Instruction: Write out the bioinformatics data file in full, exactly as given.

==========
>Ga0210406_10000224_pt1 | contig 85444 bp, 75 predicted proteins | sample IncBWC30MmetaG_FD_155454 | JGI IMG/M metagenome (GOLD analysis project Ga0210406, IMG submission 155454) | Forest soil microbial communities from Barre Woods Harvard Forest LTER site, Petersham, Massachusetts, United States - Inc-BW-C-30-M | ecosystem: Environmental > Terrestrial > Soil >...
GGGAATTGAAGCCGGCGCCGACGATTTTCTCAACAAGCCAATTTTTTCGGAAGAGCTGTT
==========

>Ga0210406_10000224_pt1 | contig 85444 bp, 75 predicted proteins | sample IncBWC30MmetaG_FD_155454 | JGI IMG/M metagenome (GOLD analysis project Ga0210406, IMG submission 155454) | Forest soil microbial communities from Barre Woods Harvard Forest LTER site, Petersham, Massachusetts, United States - Inc-BW-C-30-M | ecosystem: Environmental > Terrestrial > Soil >...
GGGAATTGAAGCCGGCGCCGACGATTTTCTCAACAAGCCAATTTTTTCGGAAGAGCTGTT